Bible studies of other faiths
Q: Recently some Catholic friends challenged me for attending a non-Catholic Bible study. I’ve been going to the study for a couple of years. The people in the study have always been respectful and I’ve learned a lot in the study. Is it wrong for me to attend a non-Catholic Bible study? (Charlotte, NC)
A: Billy Graham was once asked what the best translation of the Bible was and the good reverend responded, “The one you’re reading.” The story illustrates a principle: something is better than nothing. And so, if we have no Catholic options, then we do our best to learn the Scriptures. This could include prudently attending a non-Catholic Bible study.
With that said, however, we have to be careful. Oftentimes, it’s not so much what’s challenged or mocked that’s the problem, as much as what’s missing or given in an incomplete context. As Catholics, our reading of the Bible is always within the living Sacred Tradition of the Church and needs its structure and guidance. Additionally, our understanding of biblical wisdom relies heavily on the graces of the Eucharist. This interaction was clearly demonstrated in the story of the two disciples on their way to Emmaus. The two learned the Scriptures with burning hearts, encountered the Lord in the Eucharist, and only then were able to fully comprehend what they had learned from the Bible (cf. Luke 24:13-35).
Pope Benedict XVI explained: “Word and Eucharist are so deeply bound together that we cannot understand one without the other. … Unless we acknowledge the Lord’s presence in the Eucharist, our understanding of Scripture remains imperfect.”
And so, our studies of the Bible need all the aspects of the Church’s life. This is important to know since we’re experiencing a rebirth of Catholic biblical studies. Now more than ever, Catholics have a wide array of options for personal or group studies of the Bible. These include the Ignatius Study Bible, the Navarre Study Bible, Catholic Scripture Study International, and several others. We need to take advantage of these resources and be taught the Bible without anything missing from its depth and breadth.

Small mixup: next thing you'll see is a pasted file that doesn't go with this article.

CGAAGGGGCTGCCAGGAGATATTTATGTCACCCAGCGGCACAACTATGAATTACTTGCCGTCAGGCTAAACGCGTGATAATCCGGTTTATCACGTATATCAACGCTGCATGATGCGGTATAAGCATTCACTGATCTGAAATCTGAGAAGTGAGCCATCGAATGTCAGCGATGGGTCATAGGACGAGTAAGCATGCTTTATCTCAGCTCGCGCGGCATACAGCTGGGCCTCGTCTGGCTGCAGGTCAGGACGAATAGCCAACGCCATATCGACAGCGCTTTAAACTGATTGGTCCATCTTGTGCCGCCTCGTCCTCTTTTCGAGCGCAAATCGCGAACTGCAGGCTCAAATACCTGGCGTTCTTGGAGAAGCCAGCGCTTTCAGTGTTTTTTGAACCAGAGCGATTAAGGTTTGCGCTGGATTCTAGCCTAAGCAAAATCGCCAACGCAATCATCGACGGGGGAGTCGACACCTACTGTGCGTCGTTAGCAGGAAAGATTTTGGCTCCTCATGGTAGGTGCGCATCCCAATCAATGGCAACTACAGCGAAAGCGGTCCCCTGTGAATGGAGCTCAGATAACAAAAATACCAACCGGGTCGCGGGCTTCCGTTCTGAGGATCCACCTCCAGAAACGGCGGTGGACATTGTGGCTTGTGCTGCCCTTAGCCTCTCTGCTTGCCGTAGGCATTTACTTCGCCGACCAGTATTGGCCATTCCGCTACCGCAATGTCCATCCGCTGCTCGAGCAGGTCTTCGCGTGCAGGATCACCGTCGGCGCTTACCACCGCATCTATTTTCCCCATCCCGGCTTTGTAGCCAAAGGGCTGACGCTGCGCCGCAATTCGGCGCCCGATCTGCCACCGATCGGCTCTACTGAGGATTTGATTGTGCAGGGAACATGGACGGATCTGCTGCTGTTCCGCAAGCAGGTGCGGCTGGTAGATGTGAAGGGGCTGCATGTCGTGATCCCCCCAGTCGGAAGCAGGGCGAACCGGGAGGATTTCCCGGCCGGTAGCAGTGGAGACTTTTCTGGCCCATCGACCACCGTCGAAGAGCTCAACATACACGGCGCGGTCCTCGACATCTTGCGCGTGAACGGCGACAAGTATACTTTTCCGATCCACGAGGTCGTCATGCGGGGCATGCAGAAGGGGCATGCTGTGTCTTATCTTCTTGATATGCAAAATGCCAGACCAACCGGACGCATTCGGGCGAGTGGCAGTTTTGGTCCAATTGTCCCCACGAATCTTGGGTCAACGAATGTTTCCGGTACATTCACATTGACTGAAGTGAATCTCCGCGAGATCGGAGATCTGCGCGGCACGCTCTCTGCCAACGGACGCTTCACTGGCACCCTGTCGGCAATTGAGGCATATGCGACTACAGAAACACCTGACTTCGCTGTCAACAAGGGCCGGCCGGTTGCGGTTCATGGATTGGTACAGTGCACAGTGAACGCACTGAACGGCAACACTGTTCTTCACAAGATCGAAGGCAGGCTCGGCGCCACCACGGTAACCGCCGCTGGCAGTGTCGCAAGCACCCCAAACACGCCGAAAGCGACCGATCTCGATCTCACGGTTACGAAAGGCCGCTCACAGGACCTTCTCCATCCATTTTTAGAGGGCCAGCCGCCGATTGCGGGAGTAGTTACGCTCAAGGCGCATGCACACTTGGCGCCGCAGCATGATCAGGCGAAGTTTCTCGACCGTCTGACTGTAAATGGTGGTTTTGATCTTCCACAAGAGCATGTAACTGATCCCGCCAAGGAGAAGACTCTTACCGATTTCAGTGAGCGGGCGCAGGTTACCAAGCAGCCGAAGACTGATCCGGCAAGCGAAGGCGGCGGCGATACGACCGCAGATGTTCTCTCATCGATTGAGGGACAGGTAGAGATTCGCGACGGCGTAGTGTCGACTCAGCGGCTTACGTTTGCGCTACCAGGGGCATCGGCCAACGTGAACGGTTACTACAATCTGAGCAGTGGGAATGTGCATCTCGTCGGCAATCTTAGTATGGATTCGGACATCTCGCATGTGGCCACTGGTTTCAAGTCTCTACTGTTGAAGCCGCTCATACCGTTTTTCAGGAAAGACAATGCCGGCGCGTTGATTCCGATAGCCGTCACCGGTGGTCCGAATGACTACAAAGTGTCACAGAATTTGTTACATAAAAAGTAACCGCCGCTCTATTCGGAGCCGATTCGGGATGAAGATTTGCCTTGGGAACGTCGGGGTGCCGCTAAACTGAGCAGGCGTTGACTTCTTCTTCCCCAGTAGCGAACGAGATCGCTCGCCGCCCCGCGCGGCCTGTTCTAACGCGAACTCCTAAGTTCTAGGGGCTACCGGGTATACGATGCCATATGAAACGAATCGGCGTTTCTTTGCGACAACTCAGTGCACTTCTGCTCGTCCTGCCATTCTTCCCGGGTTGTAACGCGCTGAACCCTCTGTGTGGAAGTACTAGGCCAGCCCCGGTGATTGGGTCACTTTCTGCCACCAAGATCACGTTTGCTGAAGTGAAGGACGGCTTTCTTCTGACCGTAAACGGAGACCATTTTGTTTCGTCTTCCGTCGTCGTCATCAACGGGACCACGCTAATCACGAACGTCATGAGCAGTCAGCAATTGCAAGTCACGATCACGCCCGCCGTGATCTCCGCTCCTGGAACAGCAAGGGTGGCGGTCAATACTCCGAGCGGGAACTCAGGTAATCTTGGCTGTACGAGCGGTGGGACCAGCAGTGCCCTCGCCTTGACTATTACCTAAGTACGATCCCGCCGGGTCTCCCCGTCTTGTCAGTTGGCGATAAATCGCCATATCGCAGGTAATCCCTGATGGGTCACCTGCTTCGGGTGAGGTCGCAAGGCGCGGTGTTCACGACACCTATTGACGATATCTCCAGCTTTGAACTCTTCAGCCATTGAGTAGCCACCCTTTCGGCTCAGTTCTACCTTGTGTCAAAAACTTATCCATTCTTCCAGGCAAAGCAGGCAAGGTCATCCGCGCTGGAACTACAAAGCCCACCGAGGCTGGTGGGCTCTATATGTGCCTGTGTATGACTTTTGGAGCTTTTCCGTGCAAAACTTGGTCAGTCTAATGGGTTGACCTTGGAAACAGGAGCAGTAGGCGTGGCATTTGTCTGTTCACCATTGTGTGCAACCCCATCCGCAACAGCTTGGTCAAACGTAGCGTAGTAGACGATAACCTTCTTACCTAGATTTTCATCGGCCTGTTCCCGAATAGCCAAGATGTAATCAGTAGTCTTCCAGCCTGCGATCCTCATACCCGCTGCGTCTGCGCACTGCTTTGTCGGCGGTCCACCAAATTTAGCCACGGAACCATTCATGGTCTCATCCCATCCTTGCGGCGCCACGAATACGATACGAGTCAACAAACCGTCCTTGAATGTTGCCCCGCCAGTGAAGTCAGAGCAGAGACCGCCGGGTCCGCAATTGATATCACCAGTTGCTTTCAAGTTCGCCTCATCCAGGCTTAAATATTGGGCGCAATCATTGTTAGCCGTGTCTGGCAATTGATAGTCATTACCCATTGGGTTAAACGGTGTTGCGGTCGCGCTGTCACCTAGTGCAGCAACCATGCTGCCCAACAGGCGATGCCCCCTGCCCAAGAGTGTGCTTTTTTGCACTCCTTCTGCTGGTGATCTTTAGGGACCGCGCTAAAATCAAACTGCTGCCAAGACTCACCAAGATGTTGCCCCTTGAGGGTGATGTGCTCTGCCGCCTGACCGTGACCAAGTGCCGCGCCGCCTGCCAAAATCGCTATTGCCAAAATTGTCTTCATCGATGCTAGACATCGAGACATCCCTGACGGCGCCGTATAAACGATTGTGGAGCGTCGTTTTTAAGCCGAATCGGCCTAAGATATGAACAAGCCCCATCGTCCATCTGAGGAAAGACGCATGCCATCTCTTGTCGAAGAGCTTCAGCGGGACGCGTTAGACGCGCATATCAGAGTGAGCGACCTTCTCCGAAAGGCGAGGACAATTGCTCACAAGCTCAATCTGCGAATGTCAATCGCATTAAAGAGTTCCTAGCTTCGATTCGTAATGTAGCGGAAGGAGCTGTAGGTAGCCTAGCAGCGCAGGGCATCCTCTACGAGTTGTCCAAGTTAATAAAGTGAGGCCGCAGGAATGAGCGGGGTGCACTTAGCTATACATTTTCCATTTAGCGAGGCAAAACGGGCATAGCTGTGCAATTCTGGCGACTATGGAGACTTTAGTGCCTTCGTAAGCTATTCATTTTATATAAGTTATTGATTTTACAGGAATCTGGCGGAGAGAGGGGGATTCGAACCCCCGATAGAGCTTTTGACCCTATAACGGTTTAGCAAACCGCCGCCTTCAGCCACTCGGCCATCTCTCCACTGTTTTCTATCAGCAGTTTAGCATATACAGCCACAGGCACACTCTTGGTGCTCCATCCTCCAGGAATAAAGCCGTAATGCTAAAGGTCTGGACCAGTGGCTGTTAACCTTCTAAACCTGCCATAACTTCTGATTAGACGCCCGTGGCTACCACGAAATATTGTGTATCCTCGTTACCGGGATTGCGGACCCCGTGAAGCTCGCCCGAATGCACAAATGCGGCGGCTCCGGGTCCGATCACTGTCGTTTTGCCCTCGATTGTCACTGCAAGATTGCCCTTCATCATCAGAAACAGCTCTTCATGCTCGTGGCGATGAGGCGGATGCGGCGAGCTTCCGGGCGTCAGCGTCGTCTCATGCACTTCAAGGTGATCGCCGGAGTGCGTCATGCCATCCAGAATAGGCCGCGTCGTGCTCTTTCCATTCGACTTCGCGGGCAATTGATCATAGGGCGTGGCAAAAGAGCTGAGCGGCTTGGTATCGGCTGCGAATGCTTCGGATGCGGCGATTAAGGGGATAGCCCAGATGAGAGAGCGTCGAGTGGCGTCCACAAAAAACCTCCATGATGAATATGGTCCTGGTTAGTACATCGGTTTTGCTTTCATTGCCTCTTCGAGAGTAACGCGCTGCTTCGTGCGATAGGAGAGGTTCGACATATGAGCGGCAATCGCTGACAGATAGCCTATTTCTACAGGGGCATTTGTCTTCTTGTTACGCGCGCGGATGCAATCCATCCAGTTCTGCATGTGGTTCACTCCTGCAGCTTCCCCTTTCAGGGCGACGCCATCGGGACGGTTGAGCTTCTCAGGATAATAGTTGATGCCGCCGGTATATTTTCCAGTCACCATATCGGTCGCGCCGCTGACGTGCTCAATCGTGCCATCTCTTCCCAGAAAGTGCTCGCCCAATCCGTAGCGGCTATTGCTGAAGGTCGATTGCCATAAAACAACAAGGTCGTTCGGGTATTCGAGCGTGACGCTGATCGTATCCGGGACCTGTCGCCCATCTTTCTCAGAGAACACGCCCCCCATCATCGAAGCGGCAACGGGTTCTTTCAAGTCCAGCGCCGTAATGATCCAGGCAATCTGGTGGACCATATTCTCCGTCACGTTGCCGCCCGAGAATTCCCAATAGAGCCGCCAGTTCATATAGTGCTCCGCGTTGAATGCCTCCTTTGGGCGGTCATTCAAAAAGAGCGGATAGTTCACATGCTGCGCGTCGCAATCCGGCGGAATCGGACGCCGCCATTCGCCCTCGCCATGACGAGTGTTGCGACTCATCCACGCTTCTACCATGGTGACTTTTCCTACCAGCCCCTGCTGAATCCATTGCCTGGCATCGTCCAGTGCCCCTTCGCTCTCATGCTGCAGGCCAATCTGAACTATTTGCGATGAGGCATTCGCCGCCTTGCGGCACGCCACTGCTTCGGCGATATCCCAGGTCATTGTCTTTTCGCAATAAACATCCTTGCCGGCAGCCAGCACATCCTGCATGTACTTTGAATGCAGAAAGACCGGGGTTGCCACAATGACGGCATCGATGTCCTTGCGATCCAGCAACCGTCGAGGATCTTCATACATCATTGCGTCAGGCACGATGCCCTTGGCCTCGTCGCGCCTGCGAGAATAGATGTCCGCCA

Q: My parish has a monthly healing Mass where the anointing of the sick is offered. I noticed that the oil there is not scented. Can you explain why? (Indian Land, SC)
A: In the ancient world, oils were used by people as a way to relax and strengthen their bodies. This physical use of oil stresses the sacramental use, which is to heal and edify the soul. We see this spiritual use of oil in the Bible (Jas 5:14), where it becomes the means through which the Holy Spirit works and brings about a change in our lives.
As a Church, we have three oils that are properly used in the celebration of the sacraments.
Sacred chrism is used for baptisms, confirmations, and for holy orders. This is the oil that has a sweet fragrance because of a balsam that’s added into the oil. The sweet smell is to symbolize the odor of sanctity of the believer, which means, as we go throughout our day, and live and work in the midst of sin and darkness, we are to bring the sweet smell of virtue and holiness into the world.
The oil of the catechumens is another sacramental oil and is used in the ceremonies of baptism.
The third oil, called the oil of the sick, is used for anointing those who are ill. This is the oil that was most likely used in the healing Mass you attended. Since it does not contain the scented balsam, it usually does not have a sweet smell (like the sacred chrism).
Father Jeffrey Kirby is administrator of St. Joseph Church in Chester and Our Lady of Grace Church in Lancaster. Email him your questions at email@example.com.